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Grant to help Phila. keep water supply safe from attack

Every day, the Philadelphia Water Department sends 256 million gallons of treated drinking water through 3,000 miles of water mains.

Every day, the Philadelphia Water Department sends 256 million gallons of treated drinking water through 3,000 miles of water mains.

A $2 million grant announced yesterday will help further ensure its safety, city and federal officials said.

The grant - which is actually $9.5 million, but depends on future budgets for the U.S. Environmental Protection Agency - will help fund improvements in a system to help detect and prevent a terrorist attack or other intentional contamination.

The grant is part of an EPA water-security initiative that began in 2005 with a pilot program in Cincinnati.

Now, the pilot is being expanded to four major cities - Philadelphia, San Francisco, Dallas and New York.

"We've always known we have great water," Mayor Nutter said during a ceremony in which he accepted an oversized $2 million check.

Now, he said, the city will serve as a model for developing a contamination-warning system.

Acting EPA regional administrator William Wisniewski said the new national program was a "progressive" step beyond the standards of the Safe Drinking Water Act.

City Water Commissioner Bernard Brunwasser said the program would complement an early-warning system for the city's water supply. It alerts downstream water users on the Schuylkill and the Delaware River to any potential water-quality problems.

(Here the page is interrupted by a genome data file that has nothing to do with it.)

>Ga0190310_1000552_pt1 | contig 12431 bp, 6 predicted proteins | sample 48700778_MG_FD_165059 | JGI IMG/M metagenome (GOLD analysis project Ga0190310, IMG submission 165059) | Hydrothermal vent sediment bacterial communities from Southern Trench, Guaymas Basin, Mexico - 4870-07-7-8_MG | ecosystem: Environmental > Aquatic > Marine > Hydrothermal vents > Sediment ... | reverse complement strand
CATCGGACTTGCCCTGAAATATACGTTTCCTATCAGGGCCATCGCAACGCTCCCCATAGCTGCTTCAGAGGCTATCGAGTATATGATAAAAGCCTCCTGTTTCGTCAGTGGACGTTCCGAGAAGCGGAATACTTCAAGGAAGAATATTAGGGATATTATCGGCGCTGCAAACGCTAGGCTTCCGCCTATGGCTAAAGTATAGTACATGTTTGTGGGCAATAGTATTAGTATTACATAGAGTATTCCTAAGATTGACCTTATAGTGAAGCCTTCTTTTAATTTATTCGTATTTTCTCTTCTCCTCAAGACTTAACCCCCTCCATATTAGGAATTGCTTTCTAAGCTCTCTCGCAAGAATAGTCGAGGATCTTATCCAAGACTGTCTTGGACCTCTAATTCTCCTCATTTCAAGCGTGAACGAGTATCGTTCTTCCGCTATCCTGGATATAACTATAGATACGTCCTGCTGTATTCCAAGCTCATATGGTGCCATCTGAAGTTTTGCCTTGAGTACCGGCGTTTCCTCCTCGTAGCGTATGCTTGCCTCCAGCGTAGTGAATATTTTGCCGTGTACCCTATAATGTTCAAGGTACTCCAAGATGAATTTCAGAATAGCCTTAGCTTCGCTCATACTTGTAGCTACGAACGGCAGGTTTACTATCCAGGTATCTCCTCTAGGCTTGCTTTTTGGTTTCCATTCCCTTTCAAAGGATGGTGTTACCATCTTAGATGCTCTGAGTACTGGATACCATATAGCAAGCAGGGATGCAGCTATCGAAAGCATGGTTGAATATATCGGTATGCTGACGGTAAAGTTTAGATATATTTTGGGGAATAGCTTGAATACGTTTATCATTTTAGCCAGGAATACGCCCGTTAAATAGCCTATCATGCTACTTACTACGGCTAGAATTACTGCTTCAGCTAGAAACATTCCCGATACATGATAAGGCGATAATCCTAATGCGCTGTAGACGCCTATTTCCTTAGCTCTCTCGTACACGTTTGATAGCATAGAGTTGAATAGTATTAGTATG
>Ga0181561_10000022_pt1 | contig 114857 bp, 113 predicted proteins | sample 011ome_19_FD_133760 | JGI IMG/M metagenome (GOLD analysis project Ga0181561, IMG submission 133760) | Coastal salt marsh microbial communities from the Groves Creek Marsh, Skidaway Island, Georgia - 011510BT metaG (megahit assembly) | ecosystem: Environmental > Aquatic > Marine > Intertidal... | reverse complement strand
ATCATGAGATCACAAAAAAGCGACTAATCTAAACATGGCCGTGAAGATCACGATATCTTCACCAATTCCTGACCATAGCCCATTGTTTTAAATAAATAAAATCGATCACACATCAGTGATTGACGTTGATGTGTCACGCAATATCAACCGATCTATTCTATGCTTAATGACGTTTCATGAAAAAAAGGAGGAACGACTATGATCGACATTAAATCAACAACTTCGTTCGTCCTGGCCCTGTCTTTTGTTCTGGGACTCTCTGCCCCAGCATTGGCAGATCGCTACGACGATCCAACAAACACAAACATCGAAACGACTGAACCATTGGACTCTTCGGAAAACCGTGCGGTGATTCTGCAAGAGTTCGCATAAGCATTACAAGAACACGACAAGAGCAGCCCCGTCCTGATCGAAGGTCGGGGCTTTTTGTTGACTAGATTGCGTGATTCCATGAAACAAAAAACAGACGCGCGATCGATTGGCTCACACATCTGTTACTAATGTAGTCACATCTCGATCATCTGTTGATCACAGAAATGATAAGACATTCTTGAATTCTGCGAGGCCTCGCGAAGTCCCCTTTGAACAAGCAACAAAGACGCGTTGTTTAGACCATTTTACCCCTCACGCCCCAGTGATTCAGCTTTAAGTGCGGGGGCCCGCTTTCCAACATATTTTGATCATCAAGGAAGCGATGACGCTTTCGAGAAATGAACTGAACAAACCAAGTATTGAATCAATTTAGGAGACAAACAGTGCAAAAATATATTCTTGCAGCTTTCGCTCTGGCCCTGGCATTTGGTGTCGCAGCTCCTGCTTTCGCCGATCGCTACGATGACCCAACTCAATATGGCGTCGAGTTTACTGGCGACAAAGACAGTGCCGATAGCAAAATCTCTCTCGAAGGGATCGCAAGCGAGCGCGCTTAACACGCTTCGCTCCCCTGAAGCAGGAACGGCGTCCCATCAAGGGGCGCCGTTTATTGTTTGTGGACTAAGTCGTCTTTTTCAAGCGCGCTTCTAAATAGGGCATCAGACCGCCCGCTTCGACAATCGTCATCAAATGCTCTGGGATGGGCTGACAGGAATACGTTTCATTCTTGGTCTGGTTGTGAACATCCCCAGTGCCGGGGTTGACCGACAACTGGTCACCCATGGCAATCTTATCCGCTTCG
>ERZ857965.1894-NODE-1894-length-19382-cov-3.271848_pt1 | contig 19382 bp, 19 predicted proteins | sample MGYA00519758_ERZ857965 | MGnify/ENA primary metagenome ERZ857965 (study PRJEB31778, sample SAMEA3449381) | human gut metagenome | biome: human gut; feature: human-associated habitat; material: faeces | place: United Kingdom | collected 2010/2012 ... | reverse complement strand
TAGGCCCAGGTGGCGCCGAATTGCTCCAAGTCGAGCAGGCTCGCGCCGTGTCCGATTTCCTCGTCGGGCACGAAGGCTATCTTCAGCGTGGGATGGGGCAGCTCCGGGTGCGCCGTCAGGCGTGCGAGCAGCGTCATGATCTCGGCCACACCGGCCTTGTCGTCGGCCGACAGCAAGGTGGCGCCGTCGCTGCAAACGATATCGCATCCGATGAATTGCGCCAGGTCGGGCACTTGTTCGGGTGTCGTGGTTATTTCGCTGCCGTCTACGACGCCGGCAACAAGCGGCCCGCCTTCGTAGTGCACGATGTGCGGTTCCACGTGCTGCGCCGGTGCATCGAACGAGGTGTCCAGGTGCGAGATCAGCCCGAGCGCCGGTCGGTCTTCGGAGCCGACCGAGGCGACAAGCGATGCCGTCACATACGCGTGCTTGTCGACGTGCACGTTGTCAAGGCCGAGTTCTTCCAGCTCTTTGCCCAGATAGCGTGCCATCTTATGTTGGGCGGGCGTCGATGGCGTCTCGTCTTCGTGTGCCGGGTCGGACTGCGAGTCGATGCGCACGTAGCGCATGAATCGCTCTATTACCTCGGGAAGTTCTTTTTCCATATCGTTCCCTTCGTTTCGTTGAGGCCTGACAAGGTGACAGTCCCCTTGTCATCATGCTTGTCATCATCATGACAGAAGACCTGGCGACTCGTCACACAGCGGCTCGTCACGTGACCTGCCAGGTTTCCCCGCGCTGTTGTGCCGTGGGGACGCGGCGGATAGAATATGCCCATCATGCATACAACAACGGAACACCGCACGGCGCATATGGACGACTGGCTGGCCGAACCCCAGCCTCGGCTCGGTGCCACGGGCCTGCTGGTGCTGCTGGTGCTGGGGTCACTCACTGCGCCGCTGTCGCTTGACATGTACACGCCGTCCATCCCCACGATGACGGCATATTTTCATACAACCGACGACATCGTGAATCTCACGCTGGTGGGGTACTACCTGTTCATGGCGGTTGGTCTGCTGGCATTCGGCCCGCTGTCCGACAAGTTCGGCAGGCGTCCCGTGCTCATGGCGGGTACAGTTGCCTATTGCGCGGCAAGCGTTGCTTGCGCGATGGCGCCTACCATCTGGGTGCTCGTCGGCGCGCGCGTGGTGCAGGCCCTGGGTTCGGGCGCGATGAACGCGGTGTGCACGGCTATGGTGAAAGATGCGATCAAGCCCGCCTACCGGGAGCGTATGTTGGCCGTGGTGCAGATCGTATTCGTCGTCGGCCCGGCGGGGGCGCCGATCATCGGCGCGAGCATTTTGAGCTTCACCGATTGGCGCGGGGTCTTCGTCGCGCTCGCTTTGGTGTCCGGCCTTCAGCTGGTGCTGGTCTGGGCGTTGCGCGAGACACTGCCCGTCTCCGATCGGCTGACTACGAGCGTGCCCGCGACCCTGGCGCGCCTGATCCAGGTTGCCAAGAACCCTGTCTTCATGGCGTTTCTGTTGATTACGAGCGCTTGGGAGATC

Implemented in 2005, the system has logged 100 "events," including a 100-million-gallon fly ash spill on the Delaware River in August 2005 and a cyanide discharge into Wissahickon Creek in June 2006. Flood warnings and sewage discharges were also logged.

While that addresses water entering the treatment plants, the new security initiative is intended to protect water after it leaves the plants.

Officials said they planned to look for more compounds and increase the number of monitors now at 19 locations within the water main network. At each site, sensors now track parameters, such as chlorine, pH, and turbidity.

Radical changes could signal a problem - from a broken pipe to intentional contamination.

Alexa Obolensky, the Water Department's laboratory research supervisor, said the grant would both help to prevent the extreme case of a terrorist attack and improve daily Water Department operations.

Officials also intend to develop new ways to use and interpret the information to determine whether a threat actually exists. "We don't want false positives, or false negatives," Obolensky said.

In addition, the plan calls for better mapping systems so workers can look at whether changes in water data coincide with, say, work on a water main, or an increase in customer complaints about water quality.